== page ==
FREE VOLUME TWELVE, ISSUE TWENTY OCTOBER 2 - 15, 2013
Marriage Progress in Jersey, Illinois 03 Pope Francis’ New Balance 07 45 Years of Lar Lubovitch Dance 24 Best of New York Film Fest 27
Pages 4, 5 & 28
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October 2, 2013 | www.gaycitynews.com
Robin Hood aims arrow at UN, Wall Street
FILM Cover Illustration by Michael Shirey
4, 5 & 28
BOOKS Alan Brown’s dancers making love
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David Leavitt’s fog of war
PERSPECTIVES Funding the arts; thumbs up and down on de Blasio
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| October 2, 2013
Trenton court orders equal marriage rights; Chicago judge allows lawsuit to advance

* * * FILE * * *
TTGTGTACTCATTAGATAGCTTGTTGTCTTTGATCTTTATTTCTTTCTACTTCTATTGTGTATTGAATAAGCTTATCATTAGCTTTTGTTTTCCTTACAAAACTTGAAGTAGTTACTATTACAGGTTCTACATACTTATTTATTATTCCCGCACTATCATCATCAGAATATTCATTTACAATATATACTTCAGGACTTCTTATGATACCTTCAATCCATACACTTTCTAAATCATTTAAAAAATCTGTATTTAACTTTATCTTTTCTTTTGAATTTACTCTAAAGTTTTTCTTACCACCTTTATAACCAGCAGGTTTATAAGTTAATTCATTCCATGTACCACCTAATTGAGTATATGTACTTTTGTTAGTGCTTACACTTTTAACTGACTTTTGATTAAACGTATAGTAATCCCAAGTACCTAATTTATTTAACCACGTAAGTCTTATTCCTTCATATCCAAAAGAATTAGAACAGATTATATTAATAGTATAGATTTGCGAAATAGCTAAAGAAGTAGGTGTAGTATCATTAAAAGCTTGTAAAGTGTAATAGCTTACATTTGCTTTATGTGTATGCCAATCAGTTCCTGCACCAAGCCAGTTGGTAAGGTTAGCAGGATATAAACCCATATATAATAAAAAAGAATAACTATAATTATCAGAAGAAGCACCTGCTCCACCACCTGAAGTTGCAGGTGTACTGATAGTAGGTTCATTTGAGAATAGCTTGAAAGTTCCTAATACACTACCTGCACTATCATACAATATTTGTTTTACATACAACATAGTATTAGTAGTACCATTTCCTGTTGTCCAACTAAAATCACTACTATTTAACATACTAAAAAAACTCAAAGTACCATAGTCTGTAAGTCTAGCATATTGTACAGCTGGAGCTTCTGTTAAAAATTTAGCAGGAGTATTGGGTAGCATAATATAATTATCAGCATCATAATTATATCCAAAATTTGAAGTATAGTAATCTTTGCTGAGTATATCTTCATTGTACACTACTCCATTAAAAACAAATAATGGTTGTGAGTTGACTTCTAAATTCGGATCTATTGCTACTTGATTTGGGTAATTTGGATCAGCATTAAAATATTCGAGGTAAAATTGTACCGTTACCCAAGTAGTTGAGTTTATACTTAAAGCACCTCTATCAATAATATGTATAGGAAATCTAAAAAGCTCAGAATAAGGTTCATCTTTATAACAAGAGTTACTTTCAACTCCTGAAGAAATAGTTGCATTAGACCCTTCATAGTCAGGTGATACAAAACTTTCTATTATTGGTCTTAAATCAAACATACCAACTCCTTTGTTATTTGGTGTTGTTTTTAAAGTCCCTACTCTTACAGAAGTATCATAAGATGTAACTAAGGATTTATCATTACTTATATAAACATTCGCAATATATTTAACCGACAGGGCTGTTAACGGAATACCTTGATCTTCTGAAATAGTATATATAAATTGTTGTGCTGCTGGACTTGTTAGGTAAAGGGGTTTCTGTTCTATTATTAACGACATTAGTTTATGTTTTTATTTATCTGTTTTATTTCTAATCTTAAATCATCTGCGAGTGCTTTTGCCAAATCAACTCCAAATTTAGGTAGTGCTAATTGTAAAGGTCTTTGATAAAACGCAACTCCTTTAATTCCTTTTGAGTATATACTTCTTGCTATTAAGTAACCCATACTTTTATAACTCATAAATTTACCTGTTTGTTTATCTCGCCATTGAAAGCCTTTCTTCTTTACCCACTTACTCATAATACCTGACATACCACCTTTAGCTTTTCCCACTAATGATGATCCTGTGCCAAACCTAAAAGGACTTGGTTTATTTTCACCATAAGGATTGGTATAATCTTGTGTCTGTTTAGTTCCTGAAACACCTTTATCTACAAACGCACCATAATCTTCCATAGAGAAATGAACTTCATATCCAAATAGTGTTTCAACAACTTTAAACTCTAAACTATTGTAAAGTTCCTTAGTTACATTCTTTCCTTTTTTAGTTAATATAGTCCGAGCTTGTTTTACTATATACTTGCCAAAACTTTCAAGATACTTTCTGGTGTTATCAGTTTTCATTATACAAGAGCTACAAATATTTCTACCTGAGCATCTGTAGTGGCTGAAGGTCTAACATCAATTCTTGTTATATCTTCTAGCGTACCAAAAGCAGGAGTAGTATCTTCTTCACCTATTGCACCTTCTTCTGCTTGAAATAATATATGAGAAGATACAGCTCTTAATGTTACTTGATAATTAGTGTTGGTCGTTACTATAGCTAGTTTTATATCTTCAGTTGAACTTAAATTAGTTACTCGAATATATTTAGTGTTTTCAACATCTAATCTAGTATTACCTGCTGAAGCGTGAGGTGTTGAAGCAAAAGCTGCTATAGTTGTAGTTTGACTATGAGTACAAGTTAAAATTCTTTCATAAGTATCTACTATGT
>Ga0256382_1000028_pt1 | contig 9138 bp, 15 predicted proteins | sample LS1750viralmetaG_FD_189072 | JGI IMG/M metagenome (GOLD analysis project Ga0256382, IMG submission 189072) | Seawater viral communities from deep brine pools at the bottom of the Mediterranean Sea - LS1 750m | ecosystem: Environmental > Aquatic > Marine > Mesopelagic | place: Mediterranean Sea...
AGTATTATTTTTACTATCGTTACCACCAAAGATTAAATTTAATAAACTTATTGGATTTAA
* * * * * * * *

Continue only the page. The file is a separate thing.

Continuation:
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same-sex couples be provided the same legal rights and benefits as different-sex * couples. A review commission established when the Legislature enacted civil unions concluded that partners were not receiving equal treatment from government officials and private businesses. Relying on its report, Lambda Legal petitioned the New Jersey Supreme Court to reconsider whether same-sex couples were entitled to equal marriage rights, but the court could not muster a majority in favor of the petition, with some justices suggesting the trial court must first Job # NYULMCP3100 Last Modified 3-4-2013 12:05 PM Filename NYULMCP3100_Lung Cancer_8.5x11_v3.indd Prev. Users ffernandez/smarquez establish a factual finding of unequal Location Fonts & Placed Graphics Deadline 2/20/13 Art Director Steve Giraldi ffernandez (quad core) treatment. Family Style Client NYU Langone Medical Copy Writer Matt Guerra Baskerville Regular, SemiBold Inks Bleed 8.75” x 11.25” Acct Mgr. Lauren Pulwer As Lambda prepared to go to court Name Color Space Eff. Res. Cyan Trim 8.5” x 11” Proj. Manager Brock Horner NYU Purple oval_c78m94.ai Magenta NYULMC_NEW_SEPT2011.eps with its new case, the US Supreme Court Live None information, Frank Fernandez Studio Artist For more fees, or to schedule an appointment, Yellow Lungs purple.ai Black None handed down its DOMA ruling and the 110 Fifth Avenue New York, N.Y. 10011 Any questions regarding this material please call group promptly filed a summary judgPrint Production Manager Kristen Walsh at 212-463-1086 ment motion in Superior Court, arguing Document Path: Studio HighRes:Volumes:Studio HighRes:NYU Medical:2013:NYULMCP3100_Lung Cancer Screening:NYULMCP3100_Lung Cancer_8.5x11_v3.indd that federal recognition of same-sex marriages meant that civil union couples in New Jersey are deprived of equal rights as a matter of law. The DOMA ruling and subsequent actions by federal agencies make clear that all state-sanctioned Scan location: Office & mailing Office & mailing address: same-sex marriages –– but only Scanthose location: address: that are state-sanctioned, not civil 550 First Avenue 403 East 34th 413 Street Room 413 550 First Avenue 403 East 34th Street Room unions –– are due federal recognition. Schwartz West (Green) 2ndNew Floor York, NY 10016 The state made aSchwartz variety of arguments, West (Green) 2nd Floor York, NY New 10016 New York, New York 10016 but its central assertion was that any difNew York, New York 10016 ference in treatment between same-sex and different-sex couples after the DOMA decision was due to the federal government’s refusal to recognize civil unions, and not to any action taken by the state. Thus, the attorney the August New Englandgeneral Journalargued, of Medicine, 2011. Journal of Medicine, August 4, 2011. *New4,England plaintiffs were suing the wrong defen-